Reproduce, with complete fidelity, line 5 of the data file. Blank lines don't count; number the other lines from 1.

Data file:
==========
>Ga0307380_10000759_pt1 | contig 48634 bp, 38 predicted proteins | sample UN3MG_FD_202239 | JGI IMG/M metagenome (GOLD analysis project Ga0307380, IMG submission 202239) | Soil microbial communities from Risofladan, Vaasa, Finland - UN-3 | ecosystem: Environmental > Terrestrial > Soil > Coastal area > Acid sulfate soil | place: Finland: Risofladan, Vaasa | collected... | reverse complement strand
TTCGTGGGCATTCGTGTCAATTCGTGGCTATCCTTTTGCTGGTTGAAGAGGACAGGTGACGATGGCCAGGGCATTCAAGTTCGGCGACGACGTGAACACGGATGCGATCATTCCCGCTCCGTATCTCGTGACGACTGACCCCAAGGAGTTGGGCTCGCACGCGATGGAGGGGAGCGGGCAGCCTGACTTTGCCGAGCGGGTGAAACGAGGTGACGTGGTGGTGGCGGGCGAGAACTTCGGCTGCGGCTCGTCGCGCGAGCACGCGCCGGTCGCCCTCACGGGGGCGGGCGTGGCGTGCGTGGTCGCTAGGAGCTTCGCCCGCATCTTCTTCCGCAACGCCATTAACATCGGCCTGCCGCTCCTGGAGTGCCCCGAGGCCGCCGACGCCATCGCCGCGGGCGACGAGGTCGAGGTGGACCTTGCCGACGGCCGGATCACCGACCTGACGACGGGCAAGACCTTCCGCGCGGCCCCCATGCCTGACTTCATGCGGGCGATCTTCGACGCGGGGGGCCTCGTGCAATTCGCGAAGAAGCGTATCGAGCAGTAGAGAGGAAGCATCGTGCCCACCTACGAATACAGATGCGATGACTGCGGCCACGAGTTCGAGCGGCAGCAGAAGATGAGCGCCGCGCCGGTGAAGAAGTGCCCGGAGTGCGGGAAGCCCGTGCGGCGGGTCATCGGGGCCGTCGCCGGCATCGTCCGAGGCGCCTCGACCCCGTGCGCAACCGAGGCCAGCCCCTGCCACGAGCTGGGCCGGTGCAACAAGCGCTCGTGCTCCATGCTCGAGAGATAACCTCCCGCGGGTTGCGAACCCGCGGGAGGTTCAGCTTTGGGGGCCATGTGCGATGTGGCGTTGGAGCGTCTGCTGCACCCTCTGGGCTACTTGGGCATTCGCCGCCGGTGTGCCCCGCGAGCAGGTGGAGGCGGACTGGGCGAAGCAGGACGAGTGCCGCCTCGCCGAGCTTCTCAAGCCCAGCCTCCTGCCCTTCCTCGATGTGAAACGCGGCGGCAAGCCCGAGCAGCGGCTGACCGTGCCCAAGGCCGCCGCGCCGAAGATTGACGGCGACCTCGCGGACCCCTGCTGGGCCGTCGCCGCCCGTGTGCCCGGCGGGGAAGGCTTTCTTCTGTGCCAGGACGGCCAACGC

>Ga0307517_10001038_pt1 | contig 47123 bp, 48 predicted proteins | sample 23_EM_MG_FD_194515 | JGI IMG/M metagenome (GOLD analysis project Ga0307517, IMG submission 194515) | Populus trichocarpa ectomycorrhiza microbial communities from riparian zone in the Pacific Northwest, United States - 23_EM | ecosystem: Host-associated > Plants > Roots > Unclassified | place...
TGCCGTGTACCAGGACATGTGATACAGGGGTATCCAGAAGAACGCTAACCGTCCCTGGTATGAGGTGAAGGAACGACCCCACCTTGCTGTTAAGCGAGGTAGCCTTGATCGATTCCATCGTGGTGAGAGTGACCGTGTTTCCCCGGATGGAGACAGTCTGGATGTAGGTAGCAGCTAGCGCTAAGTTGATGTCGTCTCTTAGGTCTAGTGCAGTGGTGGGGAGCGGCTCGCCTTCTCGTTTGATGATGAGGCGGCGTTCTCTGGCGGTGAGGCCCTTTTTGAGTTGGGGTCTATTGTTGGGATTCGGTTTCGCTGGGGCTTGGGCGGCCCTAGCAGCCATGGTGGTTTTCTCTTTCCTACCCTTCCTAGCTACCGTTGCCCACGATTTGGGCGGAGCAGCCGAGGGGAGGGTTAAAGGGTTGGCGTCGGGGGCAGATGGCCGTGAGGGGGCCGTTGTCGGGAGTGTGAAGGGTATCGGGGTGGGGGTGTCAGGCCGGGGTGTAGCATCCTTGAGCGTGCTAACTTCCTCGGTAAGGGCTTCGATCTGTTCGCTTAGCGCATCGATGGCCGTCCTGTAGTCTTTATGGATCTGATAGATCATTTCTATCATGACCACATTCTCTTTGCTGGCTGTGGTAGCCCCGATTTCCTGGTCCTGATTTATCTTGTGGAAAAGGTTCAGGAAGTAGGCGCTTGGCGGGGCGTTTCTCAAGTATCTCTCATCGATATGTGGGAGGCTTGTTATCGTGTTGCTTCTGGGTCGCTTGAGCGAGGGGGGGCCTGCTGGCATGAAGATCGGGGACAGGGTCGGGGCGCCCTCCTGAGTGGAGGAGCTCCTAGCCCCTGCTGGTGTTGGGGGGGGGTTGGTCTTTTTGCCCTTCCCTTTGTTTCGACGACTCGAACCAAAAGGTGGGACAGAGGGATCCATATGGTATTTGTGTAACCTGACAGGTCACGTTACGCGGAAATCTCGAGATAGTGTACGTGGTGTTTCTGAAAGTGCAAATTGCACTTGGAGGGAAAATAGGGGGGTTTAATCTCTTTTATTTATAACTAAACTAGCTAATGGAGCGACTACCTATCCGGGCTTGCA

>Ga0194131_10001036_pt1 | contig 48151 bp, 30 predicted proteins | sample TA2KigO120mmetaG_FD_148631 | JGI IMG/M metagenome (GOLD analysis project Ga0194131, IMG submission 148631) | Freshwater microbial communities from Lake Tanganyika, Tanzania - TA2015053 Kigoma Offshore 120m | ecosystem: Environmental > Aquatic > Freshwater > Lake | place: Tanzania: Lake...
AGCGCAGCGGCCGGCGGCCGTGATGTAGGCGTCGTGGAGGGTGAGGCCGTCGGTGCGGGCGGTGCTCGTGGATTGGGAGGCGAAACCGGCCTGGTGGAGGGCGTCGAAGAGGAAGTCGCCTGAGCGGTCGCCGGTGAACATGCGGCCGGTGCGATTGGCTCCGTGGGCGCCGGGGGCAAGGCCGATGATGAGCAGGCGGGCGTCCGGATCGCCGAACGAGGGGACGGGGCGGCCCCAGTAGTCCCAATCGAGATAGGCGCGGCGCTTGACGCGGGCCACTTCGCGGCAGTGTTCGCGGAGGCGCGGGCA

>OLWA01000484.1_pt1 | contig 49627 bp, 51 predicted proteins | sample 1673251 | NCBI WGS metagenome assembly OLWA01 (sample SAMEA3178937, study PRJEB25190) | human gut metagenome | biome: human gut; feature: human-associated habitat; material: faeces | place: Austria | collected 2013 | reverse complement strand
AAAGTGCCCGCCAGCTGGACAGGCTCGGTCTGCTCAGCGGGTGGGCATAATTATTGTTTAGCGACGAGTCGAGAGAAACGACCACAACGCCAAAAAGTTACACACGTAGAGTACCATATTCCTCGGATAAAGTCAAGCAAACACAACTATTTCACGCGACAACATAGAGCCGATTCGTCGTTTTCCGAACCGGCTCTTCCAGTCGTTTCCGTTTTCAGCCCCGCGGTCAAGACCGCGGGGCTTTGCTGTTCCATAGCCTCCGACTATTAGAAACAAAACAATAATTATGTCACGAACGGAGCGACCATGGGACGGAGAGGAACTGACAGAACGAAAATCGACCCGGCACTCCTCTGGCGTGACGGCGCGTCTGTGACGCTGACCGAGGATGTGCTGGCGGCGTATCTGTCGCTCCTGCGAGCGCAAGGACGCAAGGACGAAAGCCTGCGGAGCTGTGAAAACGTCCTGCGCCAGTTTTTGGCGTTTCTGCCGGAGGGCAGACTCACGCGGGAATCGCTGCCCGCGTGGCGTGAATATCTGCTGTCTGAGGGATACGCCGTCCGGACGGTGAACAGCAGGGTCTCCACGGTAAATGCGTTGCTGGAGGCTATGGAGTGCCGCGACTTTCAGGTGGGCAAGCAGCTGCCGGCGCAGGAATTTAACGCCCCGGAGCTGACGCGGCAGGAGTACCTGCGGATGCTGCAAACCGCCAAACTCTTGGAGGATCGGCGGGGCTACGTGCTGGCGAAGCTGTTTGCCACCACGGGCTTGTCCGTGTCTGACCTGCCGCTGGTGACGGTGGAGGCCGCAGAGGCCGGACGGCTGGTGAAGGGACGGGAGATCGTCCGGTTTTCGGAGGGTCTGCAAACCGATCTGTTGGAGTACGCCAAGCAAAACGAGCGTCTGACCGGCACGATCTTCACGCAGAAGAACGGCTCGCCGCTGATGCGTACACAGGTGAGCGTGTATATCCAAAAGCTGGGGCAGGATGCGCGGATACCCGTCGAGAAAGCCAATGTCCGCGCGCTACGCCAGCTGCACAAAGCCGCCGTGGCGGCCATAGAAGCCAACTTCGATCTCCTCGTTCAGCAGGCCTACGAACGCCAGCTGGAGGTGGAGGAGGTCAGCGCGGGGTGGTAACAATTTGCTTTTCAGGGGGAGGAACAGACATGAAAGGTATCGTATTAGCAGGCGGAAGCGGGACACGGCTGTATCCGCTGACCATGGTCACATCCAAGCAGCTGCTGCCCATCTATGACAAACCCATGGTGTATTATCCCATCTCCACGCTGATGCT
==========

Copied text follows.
>Ga0194131_10001036_pt1 | contig 48151 bp, 30 predicted proteins | sample TA2KigO120mmetaG_FD_148631 | JGI IMG/M metagenome (GOLD analysis project Ga0194131, IMG submission 148631) | Freshwater microbial communities from Lake Tanganyika, Tanzania - TA2015053 Kigoma Offshore 120m | ecosystem: Environmental > Aquatic > Freshwater > Lake | place: Tanzania: Lake...